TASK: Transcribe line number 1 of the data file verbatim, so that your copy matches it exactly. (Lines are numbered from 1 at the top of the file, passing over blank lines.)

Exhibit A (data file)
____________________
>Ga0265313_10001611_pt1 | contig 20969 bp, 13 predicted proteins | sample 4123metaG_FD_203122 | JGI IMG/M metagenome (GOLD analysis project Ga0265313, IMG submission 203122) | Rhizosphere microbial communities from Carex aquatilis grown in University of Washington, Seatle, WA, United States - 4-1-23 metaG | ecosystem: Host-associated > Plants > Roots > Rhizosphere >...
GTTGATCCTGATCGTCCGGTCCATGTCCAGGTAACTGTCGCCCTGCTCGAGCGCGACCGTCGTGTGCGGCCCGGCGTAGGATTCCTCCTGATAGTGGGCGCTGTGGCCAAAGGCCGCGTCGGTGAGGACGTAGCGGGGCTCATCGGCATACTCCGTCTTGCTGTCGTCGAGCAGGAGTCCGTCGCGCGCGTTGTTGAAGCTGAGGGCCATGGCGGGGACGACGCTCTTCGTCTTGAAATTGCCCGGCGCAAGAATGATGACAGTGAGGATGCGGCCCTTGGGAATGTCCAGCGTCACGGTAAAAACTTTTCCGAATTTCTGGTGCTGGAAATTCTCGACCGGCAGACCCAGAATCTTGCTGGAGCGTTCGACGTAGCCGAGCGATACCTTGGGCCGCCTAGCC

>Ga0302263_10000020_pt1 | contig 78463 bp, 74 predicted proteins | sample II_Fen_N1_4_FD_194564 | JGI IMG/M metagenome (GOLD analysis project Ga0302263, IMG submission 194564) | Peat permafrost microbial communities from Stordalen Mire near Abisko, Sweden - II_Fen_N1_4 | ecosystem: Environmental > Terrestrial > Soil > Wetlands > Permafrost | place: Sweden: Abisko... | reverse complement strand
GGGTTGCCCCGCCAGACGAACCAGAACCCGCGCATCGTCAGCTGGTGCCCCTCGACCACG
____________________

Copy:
>Ga0265313_10001611_pt1 | contig 20969 bp, 13 predicted proteins | sample 4123metaG_FD_203122 | JGI IMG/M metagenome (GOLD analysis project Ga0265313, IMG submission 203122) | Rhizosphere microbial communities from Carex aquatilis grown in University of Washington, Seatle, WA, United States - 4-1-23 metaG | ecosystem: Host-associated > Plants > Roots > Rhizosphere >...